In his most recent comment, Eric Hellman defined a number of terms, three of which I might filter differently.

– The “physical container” is not synonymous with “codex”; it is in use and applicable to periodicals as well as books.

– Delivery of a digital format is still a container, albeit a more flexible one, but it helps only if workflows are changed to create and maintain context that may or may not be used by the digital contained.

– “Containers limits how we think about our audiences” is drawn from my belief that publishers assume that the (mostly physical) format defines what readers need. We don’t know that; we just know that we sell a lot of these containers now. The growth of short-form content, interstitial reading and media “lockers” in the cloud suggest that there are untapped opportunities.

I do agree with Eric’s assessment that the evolution of workflows could be segmented into “stream” versus “object-oriented” approaches. Using different language (frequency or revision and likelihood of reuse), this is something the presentation addresses early on. Publishers can decide if context is a front-end or a back-end priority, but I don’t think they can avoid it in an environment in which search increasingly drives awareness, trial and purchase.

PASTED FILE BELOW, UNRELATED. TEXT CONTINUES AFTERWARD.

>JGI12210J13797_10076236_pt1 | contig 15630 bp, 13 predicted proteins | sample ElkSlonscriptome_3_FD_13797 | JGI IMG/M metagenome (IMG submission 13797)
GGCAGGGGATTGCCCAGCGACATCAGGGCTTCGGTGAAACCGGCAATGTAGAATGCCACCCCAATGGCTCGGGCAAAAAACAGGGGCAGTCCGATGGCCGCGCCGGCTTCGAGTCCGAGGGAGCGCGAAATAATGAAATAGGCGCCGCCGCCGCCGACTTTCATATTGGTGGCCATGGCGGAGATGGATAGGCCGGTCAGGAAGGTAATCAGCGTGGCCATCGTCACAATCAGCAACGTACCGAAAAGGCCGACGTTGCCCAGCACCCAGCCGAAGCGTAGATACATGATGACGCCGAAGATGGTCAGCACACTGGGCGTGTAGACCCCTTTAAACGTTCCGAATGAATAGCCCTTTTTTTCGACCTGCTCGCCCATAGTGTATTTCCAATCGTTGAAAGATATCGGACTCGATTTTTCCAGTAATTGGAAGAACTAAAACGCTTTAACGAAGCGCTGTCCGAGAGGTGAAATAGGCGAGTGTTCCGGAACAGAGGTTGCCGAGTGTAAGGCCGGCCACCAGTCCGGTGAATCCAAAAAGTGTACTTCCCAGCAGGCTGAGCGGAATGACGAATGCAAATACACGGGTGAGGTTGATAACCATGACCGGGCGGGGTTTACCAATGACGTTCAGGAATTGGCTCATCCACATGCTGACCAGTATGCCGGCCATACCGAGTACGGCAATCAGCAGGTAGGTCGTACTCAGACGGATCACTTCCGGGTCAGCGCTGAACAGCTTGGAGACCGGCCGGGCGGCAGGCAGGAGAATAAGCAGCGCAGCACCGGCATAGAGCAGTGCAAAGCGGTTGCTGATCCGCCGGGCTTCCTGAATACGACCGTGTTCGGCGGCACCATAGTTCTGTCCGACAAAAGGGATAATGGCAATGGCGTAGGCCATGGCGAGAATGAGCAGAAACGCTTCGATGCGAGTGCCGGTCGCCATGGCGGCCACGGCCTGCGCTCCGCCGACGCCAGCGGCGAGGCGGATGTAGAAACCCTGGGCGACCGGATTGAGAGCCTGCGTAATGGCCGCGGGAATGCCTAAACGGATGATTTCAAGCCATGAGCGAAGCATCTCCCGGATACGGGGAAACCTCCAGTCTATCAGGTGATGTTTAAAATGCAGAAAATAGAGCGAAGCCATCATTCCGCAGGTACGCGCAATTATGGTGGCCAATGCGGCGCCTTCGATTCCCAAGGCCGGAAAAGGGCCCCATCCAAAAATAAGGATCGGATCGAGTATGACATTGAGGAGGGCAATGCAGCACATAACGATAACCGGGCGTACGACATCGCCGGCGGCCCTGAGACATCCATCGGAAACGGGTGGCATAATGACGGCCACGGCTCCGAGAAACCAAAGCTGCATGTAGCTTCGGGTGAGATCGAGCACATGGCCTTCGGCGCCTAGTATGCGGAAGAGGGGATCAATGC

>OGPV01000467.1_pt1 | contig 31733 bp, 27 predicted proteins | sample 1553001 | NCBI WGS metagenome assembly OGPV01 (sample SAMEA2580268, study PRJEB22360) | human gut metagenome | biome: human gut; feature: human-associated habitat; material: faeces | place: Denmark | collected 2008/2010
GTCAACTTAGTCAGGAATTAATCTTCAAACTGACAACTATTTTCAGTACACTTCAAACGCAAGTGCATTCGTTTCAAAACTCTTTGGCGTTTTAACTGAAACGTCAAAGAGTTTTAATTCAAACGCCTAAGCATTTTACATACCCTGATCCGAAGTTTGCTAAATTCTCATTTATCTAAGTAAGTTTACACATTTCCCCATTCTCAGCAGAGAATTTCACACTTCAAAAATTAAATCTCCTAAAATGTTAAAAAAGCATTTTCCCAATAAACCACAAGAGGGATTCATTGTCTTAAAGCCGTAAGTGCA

Thanks, Brian, for the explanation of the audience comment. I thought you meant the container limited our thinking of who the audience was, not how the audience interacted with the content. Thus my puzzlement. Indeed, with digital transmission vehicles, even the word “audience” is obsolete, as it implies a one-way interaction.